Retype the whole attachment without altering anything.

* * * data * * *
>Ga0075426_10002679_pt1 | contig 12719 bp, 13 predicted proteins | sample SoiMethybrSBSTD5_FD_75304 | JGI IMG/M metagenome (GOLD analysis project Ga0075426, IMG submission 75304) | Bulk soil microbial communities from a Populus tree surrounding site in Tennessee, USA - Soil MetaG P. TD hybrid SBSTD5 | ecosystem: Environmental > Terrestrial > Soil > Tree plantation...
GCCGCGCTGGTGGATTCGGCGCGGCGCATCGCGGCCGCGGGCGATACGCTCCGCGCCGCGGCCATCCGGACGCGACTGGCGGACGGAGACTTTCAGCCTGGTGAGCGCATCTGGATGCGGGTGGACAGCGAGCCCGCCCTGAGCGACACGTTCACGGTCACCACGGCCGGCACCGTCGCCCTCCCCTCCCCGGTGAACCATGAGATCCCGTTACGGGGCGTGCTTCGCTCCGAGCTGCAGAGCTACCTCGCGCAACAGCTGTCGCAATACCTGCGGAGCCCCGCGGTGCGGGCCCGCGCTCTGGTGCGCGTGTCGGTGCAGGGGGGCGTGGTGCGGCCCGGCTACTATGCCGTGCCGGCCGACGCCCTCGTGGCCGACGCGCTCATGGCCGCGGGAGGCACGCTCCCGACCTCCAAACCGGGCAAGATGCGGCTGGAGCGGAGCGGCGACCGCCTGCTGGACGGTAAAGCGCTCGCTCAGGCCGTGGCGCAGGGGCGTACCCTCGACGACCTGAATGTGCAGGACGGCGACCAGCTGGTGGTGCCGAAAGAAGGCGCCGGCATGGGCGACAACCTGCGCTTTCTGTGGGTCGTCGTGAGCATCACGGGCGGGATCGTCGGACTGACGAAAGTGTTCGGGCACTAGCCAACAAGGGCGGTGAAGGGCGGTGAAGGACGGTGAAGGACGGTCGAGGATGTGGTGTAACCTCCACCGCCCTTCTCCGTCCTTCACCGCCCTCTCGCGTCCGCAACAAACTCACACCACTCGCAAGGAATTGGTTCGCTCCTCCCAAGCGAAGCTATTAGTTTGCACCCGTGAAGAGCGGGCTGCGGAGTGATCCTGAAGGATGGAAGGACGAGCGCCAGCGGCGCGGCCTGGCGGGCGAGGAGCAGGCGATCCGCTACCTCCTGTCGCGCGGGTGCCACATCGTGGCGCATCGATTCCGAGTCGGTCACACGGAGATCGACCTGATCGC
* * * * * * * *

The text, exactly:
>Ga0075426_10002679_pt1 | contig 12719 bp, 13 predicted proteins | sample SoiMethybrSBSTD5_FD_75304 | JGI IMG/M metagenome (GOLD analysis project Ga0075426, IMG submission 75304) | Bulk soil microbial communities from a Populus tree surrounding site in Tennessee, USA - Soil MetaG P. TD hybrid SBSTD5 | ecosystem: Environmental > Terrestrial > Soil > Tree plantation...
GCCGCGCTGGTGGATTCGGCGCGGCGCATCGCGGCCGCGGGCGATACGCTCCGCGCCGCGGCCATCCGGACGCGACTGGCGGACGGAGACTTTCAGCCTGGTGAGCGCATCTGGATGCGGGTGGACAGCGAGCCCGCCCTGAGCGACACGTTCACGGTCACCACGGCCGGCACCGTCGCCCTCCCCTCCCCGGTGAACCATGAGATCCCGTTACGGGGCGTGCTTCGCTCCGAGCTGCAGAGCTACCTCGCGCAACAGCTGTCGCAATACCTGCGGAGCCCCGCGGTGCGGGCCCGCGCTCTGGTGCGCGTGTCGGTGCAGGGGGGCGTGGTGCGGCCCGGCTACTATGCCGTGCCGGCCGACGCCCTCGTGGCCGACGCGCTCATGGCCGCGGGAGGCACGCTCCCGACCTCCAAACCGGGCAAGATGCGGCTGGAGCGGAGCGGCGACCGCCTGCTGGACGGTAAAGCGCTCGCTCAGGCCGTGGCGCAGGGGCGTACCCTCGACGACCTGAATGTGCAGGACGGCGACCAGCTGGTGGTGCCGAAAGAAGGCGCCGGCATGGGCGACAACCTGCGCTTTCTGTGGGTCGTCGTGAGCATCACGGGCGGGATCGTCGGACTGACGAAAGTGTTCGGGCACTAGCCAACAAGGGCGGTGAAGGGCGGTGAAGGACGGTGAAGGACGGTCGAGGATGTGGTGTAACCTCCACCGCCCTTCTCCGTCCTTCACCGCCCTCTCGCGTCCGCAACAAACTCACACCACTCGCAAGGAATTGGTTCGCTCCTCCCAAGCGAAGCTATTAGTTTGCACCCGTGAAGAGCGGGCTGCGGAGTGATCCTGAAGGATGGAAGGACGAGCGCCAGCGGCGCGGCCTGGCGGGCGAGGAGCAGGCGATCCGCTACCTCCTGTCGCGCGGGTGCCACATCGTGGCGCATCGATTCCGAGTCGGTCACACGGAGATCGACCTGATCGC